A Hamilton-based company has been charged with allegedly exporting aircraft parts to North Korea, breaching United Nations sanctions.
Prince William at the Pacific Aerospace in Hamilton.
Source: 1 NEWS
New Zealand Customs confirmed today charges had been filed against Pacific Aerospace for three alleged breaches of UN sanctions against Kim Jong Un's regime.
There is also one charge under local customs and excise laws.
The charges are in relation to the export of aircraft parts, and for making an erroneous declaration about parts exported inside the aircraft but not declared.
One of Pacific Aerospace's planes - a single-engined P-750 XSTOL - was spotted at a North Korean air show in September last year.
A UN Security Council report from February says the company sold and delivered the aircraft to a Chinese company a year earlier, according to Fairfax.
It was sold to another Chinese company before arriving in North Korea in December 2015.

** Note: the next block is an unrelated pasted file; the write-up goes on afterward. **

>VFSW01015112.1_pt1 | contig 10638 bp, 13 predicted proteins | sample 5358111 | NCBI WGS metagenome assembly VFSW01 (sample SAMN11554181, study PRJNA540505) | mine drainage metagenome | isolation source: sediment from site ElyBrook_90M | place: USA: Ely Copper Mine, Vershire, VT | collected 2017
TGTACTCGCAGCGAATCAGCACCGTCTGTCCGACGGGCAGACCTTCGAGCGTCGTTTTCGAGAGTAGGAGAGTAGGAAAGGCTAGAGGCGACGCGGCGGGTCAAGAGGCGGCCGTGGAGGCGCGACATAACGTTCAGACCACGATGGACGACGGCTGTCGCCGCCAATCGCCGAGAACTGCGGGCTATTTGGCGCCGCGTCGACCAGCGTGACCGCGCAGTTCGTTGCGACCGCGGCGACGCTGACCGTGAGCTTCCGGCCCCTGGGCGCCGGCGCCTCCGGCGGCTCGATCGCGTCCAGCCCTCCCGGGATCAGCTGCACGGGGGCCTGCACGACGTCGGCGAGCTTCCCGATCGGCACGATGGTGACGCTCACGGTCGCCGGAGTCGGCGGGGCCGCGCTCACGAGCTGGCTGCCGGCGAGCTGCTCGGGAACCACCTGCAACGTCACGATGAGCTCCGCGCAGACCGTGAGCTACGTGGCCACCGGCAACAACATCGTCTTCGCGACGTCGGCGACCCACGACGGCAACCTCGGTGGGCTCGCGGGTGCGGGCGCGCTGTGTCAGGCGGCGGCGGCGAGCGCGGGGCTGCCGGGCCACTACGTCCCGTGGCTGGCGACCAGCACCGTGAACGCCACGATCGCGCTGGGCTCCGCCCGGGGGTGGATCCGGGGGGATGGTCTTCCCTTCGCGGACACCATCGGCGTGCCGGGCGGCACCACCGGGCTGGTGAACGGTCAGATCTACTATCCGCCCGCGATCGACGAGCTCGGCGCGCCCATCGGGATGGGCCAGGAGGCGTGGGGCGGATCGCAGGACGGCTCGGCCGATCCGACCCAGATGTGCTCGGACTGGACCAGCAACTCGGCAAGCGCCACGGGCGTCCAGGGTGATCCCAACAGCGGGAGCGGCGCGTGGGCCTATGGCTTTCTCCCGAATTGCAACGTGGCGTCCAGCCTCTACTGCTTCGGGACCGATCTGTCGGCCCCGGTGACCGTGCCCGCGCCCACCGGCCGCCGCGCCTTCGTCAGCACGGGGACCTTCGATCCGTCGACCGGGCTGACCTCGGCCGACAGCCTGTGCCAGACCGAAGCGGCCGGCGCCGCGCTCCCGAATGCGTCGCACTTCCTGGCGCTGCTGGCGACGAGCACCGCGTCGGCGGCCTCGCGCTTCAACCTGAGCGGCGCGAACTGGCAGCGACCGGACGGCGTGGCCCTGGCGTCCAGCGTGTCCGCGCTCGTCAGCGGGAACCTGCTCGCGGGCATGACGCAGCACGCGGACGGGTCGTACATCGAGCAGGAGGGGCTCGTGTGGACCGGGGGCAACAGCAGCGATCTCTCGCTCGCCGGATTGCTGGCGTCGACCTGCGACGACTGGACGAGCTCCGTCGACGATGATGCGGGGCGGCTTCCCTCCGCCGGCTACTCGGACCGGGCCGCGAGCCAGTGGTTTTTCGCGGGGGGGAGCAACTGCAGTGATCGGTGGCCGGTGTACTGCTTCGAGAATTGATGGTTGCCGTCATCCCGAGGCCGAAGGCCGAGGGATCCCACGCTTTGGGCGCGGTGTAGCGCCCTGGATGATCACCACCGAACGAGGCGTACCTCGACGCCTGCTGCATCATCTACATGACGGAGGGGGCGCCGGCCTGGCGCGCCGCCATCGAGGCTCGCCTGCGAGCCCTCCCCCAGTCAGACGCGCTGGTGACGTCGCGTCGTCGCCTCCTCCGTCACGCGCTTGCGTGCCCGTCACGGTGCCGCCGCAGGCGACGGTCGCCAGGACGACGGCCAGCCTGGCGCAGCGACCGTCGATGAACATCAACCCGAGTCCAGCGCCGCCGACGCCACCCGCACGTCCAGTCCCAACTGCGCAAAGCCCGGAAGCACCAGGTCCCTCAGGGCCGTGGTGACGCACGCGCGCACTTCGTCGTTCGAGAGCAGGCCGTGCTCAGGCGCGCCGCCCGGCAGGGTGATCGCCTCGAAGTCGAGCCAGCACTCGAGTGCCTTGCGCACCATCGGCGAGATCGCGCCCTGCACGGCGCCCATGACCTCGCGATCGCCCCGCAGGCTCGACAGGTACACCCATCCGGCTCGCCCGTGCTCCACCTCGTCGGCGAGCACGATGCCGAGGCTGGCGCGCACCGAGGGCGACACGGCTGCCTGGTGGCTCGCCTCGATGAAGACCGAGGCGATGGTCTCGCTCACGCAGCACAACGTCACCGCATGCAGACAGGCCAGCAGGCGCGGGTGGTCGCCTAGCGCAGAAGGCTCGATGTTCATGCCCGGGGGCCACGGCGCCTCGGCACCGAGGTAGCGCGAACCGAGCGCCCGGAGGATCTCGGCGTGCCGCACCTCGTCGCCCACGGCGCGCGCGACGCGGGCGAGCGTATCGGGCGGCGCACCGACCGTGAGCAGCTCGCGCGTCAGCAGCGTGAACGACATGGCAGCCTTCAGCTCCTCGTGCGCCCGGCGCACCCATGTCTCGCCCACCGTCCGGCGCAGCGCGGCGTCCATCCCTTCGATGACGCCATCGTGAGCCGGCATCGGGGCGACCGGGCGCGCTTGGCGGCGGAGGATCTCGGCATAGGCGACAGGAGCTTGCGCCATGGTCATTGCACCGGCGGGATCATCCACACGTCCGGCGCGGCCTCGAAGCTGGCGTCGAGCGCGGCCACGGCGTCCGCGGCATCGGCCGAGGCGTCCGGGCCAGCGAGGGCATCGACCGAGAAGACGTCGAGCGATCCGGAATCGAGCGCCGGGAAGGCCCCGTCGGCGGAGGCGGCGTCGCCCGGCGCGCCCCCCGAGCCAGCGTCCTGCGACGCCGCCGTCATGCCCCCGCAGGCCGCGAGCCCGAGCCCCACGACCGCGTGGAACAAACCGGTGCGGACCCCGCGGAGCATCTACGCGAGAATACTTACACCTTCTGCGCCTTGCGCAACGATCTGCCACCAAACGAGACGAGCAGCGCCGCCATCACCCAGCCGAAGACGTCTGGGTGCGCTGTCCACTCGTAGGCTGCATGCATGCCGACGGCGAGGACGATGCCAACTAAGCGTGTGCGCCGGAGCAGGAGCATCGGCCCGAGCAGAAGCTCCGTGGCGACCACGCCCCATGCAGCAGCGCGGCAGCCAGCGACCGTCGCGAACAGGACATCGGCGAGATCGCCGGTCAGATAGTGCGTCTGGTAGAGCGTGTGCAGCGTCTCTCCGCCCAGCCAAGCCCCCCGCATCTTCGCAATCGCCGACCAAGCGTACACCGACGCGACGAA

The UN report said the case highlighted a trend whereby luxury items in manufacturers' countries are transferred to third countries with different criteria for luxury goods prior to their end use in North Korea.
Emails in the report allegedly show Pacific Aerospace was aware of the plane's presence in North Korea and planned to provide a replacement flap motor, tools and training to fix a problem with the aircraft.
The maximum punishment for breaching the UN sanctions is 12 months' imprisonment or a $100,000 fine and, for breaching the Customs and Excise Act, $1000 for an individual or $5000 for a body corporate.
Steven Joyce's May 23, 2014 tweet: "Final visit of day 2 Pacific Aerospace at Ham airport. This is 1st of a number of planes they r selling into China."
Source: Steven Joyce Twitter